A few days ago, I was in the process of retrieving my book bag from the trunk of a colleague’s car when the hood of the trunk came down suddenly and swiftly on my head, leaving me momentarily stunned. Like the characters in countless cartoons, I saw stars.
The stars, in turn, gave way to a dull ache and to a nagging anxiety about the lingering consequences of my encounter.
I tell you all this, because I actually thought I was seeing things when, in reading about President Obama’s 50th birthday bash, I came across the following sentence from the Chicago Sun Times: “The night was balmy, and when dinner was done, a DJ spun dance tunes—‘like at a Bar Mitzvah,’ said one guest.”
Roseanne Barr announced on the Tonight Show that she was running for president.
Sarah Lazarovic illustrates her family trips to out-of-the-way shuls.
Jenna Weissman Joselit reviews Michael Levy’s “Kosher Chinese: Living, Teaching, and Eating with China’s Other Billion.”
Richard McBee takes a look at paintings depicting the destruction of Jerusalem.
Gerald Sorin looks at the complicated history of Jews and Black baseball.
Berel Lang celebrates the 50th anniversary of ‘Catch-22’ by arguing that the book is a neglected masterpiece of Jewish fiction.
Jenna Weissman Joselit pays a visit to the Stanton Street Shul and admires its zodiacal murals.
Benjamin Ivry appreciates two new books by French Resistance hero Raymond Aubrac.
Philologos ponders the death of Moses.
Ruth Ellen Gruber interviews New York University professor Barbara Kirshenblatt-Gimblett, who is now working with the Museum of the History of Polish Jews.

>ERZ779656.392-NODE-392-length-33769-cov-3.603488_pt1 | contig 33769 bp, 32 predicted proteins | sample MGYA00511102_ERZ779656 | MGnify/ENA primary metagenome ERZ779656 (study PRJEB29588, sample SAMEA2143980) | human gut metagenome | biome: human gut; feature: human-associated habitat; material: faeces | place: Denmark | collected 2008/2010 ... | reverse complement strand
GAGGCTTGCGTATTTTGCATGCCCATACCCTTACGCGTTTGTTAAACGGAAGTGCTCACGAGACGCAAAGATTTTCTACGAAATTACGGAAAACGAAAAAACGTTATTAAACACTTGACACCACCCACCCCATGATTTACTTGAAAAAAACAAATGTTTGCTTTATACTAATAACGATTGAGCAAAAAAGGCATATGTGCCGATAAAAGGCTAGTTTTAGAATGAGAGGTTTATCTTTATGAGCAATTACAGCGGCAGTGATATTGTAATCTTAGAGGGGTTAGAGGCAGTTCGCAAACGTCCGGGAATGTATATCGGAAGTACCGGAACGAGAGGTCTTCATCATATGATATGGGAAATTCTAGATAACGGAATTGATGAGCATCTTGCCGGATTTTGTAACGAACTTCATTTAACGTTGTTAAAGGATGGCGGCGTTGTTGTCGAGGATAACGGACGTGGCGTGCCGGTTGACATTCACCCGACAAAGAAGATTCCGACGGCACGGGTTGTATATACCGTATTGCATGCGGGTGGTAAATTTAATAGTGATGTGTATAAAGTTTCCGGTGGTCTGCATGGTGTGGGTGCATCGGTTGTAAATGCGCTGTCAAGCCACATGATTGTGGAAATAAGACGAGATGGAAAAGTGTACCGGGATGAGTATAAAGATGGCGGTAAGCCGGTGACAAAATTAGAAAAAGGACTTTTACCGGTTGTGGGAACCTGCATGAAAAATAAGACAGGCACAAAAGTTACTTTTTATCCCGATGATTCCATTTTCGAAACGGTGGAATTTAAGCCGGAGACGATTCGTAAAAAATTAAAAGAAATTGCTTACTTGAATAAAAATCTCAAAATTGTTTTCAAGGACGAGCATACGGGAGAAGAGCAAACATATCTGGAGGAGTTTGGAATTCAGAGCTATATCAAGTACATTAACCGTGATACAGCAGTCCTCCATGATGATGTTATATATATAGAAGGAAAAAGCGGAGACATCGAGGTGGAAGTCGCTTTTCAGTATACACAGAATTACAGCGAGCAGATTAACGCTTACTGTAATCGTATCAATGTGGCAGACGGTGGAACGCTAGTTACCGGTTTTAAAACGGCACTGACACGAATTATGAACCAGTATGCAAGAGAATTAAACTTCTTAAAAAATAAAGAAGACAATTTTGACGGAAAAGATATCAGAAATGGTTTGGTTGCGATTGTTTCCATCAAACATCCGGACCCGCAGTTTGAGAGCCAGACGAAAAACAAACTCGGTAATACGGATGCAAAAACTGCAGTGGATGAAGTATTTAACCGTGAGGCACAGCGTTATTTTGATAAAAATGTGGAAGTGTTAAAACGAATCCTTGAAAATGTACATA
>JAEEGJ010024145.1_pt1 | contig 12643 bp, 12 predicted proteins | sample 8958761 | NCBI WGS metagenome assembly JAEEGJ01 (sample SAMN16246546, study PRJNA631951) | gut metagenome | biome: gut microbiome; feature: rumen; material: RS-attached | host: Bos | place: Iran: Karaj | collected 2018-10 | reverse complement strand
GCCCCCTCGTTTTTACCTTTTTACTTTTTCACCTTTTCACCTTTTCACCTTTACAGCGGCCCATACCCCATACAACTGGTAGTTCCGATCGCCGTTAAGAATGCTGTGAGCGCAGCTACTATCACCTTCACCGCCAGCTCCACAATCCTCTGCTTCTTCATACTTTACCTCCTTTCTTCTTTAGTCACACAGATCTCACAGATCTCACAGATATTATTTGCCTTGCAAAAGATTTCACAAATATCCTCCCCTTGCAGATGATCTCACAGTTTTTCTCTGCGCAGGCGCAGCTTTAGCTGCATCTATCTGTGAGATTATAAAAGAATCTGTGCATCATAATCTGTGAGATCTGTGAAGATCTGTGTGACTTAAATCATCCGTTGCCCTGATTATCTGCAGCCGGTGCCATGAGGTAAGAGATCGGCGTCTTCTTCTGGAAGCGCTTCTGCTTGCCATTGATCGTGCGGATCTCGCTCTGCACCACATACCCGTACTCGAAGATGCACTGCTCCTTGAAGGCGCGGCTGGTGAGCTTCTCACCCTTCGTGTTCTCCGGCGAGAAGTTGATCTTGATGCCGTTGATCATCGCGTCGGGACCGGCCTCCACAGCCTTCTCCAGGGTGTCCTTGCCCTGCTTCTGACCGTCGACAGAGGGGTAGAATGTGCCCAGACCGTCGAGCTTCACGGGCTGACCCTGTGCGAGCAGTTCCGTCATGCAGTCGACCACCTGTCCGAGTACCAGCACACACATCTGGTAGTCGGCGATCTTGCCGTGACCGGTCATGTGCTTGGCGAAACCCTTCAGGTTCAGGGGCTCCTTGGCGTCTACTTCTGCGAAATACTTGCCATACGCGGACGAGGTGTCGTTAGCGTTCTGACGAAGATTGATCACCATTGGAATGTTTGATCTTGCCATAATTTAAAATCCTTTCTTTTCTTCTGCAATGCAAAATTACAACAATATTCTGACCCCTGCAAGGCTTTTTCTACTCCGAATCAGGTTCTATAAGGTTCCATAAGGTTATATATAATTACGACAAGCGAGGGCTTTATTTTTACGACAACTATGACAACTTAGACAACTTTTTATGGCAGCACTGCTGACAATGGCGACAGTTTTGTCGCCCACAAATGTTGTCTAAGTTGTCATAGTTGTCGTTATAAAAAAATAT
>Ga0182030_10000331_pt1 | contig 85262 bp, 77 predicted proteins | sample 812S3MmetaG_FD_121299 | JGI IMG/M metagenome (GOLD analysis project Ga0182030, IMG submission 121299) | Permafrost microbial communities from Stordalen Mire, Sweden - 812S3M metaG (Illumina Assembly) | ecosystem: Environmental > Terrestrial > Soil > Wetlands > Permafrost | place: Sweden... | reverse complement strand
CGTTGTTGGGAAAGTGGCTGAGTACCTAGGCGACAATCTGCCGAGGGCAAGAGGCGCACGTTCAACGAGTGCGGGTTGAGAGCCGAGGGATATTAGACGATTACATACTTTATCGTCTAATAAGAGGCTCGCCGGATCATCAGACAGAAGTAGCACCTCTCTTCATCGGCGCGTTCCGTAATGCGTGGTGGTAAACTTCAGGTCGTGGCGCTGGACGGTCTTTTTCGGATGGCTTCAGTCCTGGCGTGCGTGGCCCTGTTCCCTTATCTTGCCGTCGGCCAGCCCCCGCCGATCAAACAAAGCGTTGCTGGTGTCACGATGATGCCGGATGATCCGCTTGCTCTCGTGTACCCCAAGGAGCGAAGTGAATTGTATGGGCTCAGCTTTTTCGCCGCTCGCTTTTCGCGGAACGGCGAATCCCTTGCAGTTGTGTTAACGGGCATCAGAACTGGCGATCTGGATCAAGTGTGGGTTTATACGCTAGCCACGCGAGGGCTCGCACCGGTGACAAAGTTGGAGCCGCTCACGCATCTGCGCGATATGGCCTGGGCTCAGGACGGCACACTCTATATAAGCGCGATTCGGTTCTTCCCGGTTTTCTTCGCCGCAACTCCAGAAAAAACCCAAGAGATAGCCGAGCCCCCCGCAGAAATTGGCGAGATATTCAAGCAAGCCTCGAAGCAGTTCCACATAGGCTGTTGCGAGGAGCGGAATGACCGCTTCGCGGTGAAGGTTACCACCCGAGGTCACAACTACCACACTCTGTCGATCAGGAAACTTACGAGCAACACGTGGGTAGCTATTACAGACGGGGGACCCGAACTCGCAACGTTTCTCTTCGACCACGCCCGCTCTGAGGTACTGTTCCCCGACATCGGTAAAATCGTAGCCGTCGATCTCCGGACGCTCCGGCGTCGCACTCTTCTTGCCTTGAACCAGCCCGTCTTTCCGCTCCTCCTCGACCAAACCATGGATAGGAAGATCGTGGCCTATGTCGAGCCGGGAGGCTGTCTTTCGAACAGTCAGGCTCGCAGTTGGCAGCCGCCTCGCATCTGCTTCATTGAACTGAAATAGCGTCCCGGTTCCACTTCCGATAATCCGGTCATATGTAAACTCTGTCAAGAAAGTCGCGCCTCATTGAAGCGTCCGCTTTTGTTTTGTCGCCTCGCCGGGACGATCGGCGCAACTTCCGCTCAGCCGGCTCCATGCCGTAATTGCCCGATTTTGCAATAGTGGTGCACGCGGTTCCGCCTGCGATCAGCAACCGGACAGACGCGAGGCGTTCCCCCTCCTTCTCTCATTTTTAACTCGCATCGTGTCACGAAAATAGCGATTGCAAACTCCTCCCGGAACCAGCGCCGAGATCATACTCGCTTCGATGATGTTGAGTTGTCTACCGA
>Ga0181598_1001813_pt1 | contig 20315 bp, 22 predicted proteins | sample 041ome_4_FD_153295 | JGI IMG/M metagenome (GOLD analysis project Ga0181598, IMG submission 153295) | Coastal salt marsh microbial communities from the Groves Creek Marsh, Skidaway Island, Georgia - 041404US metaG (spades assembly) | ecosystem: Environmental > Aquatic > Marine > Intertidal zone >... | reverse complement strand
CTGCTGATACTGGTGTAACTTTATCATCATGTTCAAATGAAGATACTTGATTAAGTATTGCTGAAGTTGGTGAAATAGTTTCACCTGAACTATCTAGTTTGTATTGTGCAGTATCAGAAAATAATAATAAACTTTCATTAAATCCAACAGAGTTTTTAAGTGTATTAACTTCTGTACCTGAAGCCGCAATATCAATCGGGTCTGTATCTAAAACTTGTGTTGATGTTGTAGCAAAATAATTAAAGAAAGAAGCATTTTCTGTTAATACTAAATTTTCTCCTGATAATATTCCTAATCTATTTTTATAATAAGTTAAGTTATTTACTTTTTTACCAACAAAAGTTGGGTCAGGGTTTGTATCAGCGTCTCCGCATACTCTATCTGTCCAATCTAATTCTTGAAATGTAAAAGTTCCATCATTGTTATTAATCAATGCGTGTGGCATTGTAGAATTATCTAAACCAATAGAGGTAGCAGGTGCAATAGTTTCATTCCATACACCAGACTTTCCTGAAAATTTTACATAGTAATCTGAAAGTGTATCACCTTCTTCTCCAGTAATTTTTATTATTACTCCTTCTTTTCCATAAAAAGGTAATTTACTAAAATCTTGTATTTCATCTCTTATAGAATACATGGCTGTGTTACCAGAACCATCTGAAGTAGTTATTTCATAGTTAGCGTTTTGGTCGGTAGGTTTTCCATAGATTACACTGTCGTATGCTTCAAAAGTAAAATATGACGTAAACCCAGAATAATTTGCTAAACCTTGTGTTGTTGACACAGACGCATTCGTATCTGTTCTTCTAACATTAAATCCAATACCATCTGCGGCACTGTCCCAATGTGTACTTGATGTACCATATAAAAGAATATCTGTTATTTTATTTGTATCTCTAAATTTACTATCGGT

“The Queen Has No Crown,” Tomer Heymann’s devoutly personal look at family, gay identity, and homelessness, is a document of the ideological and geographical peregrinations of one Israeli family. Recently screened at the JCC in Manhattan as part of its Feigele Film Festival, and showing August 7 at the San Francisco Jewish Film Festival, the film was crafted from a decade’s worth of home videos and a precious trove of 16- and 8-millimeter film given to Heymann by his father. The resulting movie has no overt dogmatic or political message, nor does it chronicle any remarkable event, such as death or illness. At heart, it’s a profoundly human look at the run-of-the-mill challenges a family faces by its very nature — and the inevitable gaps that form in the sense of home as one tribe becomes many.
The film is a bit over-long, and drags at times, but is otherwise beautifully made. Each shot — of brothers’ faces, soldiers, male posteriors — is imbued with a feeling of intimacy and almost prurient tenderness. The colors, especially those of the older footage, have a kind of jewel-toned fuzziness that can’t help but summon nostalgia. Yet Heymann’s focus is always on the mobile present of this family, one remarkable mostly for being — like most families — a source of both pain and comfort.